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By Victoria Markham My daughter and I watched the U.S. Census Bureau Population Clock tick its way, second by second, to the magical 300 million mark this week. At the historic moment early Tuesday, she asked: "Why does that matter?" The answer may be more disturbing than she--or any of us--knows, because the U.S. is a world leader not only in gross domestic product, per-capita income, innovative technologies, and many health and educational standards, but also in a more dubious measure: our environmental footprint. And that can only become more worrisome as our numbers increase.
The U.S. population has the largest per capita environ-mental imprint in the world, with greater impact on many of the planet's resources and ecosystems than any other nation on earth. Indeed, while we represent just 1/20th of the global population, we consume disproportionately higher amounts--at least one-fourth--of practically every natural resource. Meanwhile, the U.S. is the only industrialized country in the world still experiencing significant population growth. This combination of relatively rapid population increase and hefty rates of resource consumption makes for a volatile mix.
To be sure, a large population doesn't necessarily equate to equally large environ-mental consequences. A lot depends on the choices that people make about the way their land is developed (say, "cluster" mixed-use building vs. more spread out "sprawl" development), the types of transportation or energy they use, and the methods employed in local industries or agriculture. And nature has an amazing capacity to bounce back from human assault, often saving us from lasting negative environmental impacts.
But current U.S. population trends, such as rapid growth or density in environmentally vulnerable coastal areas, coupled with high consumption rates of polluting resources--all over a relatively short period of time--are pushing us past some ecological limits. For example, America's current high levels of fossil-fuel burning create carbon dioxide emissions that accelerate climate change; rapid land development costs us 3,000 acres of prime farmland loss daily; and ground and airborne pollutants have made more than 40% of America's rivers and lakes unsuitable for fishing or swimming.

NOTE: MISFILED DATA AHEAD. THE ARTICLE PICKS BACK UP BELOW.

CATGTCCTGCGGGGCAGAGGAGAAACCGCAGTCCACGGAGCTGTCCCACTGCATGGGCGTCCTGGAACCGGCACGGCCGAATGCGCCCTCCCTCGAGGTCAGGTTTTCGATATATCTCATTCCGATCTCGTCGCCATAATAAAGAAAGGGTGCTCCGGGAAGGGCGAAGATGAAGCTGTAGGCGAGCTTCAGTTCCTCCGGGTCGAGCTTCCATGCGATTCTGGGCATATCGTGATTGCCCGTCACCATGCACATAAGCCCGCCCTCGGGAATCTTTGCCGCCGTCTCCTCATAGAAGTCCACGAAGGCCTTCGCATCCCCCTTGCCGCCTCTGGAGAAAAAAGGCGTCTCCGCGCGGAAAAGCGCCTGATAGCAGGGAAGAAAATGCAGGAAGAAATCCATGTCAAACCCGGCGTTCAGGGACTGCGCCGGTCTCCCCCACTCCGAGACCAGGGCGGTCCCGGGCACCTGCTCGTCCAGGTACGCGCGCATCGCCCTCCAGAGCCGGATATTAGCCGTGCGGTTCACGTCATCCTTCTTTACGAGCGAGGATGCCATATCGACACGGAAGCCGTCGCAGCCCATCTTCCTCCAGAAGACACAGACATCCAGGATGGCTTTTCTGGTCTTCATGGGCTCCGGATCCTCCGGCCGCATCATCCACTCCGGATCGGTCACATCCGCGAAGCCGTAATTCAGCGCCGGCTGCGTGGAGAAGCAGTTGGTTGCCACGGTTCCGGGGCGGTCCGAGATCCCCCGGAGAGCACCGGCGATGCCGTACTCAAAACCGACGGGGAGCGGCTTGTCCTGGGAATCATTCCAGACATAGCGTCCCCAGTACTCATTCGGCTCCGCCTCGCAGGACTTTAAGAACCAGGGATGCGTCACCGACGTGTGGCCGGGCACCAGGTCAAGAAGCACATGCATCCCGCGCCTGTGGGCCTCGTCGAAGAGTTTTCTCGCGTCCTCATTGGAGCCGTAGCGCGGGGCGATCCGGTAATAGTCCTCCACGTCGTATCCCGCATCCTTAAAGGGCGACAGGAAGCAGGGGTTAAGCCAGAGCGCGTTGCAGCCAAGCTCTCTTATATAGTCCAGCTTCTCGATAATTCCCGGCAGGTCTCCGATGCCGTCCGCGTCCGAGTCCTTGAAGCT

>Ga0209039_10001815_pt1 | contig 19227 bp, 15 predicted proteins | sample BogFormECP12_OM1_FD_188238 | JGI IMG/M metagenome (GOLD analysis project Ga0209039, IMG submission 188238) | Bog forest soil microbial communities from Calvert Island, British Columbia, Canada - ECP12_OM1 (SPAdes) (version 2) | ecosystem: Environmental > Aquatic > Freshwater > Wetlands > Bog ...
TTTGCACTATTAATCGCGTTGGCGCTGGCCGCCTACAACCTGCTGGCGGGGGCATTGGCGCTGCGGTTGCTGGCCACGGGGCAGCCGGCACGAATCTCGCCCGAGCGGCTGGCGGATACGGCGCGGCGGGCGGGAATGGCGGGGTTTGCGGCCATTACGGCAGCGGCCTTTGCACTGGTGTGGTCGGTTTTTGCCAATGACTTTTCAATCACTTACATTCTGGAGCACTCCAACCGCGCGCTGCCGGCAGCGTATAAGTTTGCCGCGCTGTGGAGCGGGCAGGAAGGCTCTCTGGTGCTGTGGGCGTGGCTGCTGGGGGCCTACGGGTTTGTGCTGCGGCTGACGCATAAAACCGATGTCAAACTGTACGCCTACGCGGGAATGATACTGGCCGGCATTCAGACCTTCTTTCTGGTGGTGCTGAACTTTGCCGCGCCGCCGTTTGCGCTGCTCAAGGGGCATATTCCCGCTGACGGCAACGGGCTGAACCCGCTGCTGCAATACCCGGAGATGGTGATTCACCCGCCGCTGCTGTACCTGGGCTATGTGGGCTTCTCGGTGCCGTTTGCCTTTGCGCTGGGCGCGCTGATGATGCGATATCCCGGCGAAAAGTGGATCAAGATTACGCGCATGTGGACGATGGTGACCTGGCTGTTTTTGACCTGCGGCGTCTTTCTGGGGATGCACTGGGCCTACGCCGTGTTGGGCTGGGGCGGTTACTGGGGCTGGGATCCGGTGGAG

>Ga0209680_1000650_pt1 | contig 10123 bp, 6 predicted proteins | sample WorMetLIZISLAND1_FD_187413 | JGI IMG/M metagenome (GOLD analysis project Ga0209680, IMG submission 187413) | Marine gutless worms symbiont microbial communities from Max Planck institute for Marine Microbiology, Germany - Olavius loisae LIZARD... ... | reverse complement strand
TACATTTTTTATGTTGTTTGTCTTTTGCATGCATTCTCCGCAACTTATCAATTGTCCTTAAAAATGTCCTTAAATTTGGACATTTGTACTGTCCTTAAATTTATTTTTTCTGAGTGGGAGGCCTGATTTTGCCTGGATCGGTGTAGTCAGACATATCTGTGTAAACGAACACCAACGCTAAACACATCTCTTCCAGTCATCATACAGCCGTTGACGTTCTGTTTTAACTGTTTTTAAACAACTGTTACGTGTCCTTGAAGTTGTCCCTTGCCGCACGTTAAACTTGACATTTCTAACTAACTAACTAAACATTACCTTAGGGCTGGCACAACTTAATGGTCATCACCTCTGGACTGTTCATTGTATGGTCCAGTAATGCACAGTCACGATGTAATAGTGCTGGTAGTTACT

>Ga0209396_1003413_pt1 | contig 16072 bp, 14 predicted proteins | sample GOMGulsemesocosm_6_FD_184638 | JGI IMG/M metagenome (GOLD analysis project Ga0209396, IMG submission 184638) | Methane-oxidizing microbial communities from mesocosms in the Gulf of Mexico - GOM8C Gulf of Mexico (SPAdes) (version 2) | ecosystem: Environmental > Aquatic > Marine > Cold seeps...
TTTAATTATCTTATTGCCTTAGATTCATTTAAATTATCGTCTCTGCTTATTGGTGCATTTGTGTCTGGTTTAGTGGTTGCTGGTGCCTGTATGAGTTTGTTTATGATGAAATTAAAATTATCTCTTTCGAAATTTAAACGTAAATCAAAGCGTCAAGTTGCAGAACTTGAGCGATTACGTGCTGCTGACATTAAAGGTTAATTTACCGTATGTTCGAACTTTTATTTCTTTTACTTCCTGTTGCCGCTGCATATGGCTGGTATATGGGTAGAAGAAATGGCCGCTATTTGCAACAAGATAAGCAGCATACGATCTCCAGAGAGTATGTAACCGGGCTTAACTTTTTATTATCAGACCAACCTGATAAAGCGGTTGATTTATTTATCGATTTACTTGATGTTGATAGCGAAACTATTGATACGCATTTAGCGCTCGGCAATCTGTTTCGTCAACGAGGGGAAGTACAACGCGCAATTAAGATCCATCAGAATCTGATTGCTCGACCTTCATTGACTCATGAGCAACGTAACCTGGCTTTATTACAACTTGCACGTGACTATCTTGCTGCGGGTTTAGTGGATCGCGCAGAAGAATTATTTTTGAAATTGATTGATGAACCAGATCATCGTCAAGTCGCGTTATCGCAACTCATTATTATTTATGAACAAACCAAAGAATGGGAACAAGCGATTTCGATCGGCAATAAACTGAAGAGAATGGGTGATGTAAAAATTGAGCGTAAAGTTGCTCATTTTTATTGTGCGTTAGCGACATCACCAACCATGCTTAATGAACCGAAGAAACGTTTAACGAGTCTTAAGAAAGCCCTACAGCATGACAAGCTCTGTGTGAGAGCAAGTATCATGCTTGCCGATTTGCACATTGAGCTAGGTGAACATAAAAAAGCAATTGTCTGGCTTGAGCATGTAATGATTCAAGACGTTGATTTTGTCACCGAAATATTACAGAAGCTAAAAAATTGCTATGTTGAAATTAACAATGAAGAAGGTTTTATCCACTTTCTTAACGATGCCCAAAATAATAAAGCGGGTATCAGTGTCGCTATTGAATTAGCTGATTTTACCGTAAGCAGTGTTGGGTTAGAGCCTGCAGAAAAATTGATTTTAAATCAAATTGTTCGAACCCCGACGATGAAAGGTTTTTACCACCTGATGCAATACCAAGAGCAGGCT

Although we have plenty of empty land in the U.S., that is not the best indicator of how many people we can actually support. The U.S. is now primarily a "metro-nation," with four out of five Americans living in suburban and metropolitan areas. This suburbanization has resulted in sprawl development being the nation's predominant form of land-use change. That has brought a marked increase in both the number of houses (and their average size, the acreage around them, and the resources needed to build, heat, and cool them) and in all the vehicles it takes to get to and from them. That's a big reason transportation has become the nation's fastest-growing, energy-use sector--driving the increased fossil fuel use that has made us the world's largest CO2 emitter. With just 5% of the world's people, we're responsible for 25% of global CO2 emissions.
As we reach the 300 million milestone, a look in the mirror reveals we've become a supersized nation, with a supersized appetite for land, water, energy, and resource consumption. "More of more" is the rule: more people than ever before, more natural resources being utilized to support everyday life, and increasingly, more damage to the natural systems that support us.
But with America's dubious distinction as the most disproportionate user of global resources should come an equally weighty responsibility in dealing with the consequences. Starting here at home, we need to make environmental sustainability a national priority, and American consumers need more readily available environmentally-sound choices that they can afford. In our globalized world, the U.S. should demonstrate renewed international leadership in reducing greenhouse gas emissions and in supporting international family planning. These measures can help restore some balance between people and the environment in the nation and worldwide.
Expanding our nation's consciousness of our per capita environmental impact won't be easy. But maybe that's the growth that America--a nation of 300 million people and counting--really needs. Victoria Markham is director of the Center for Environment & Population.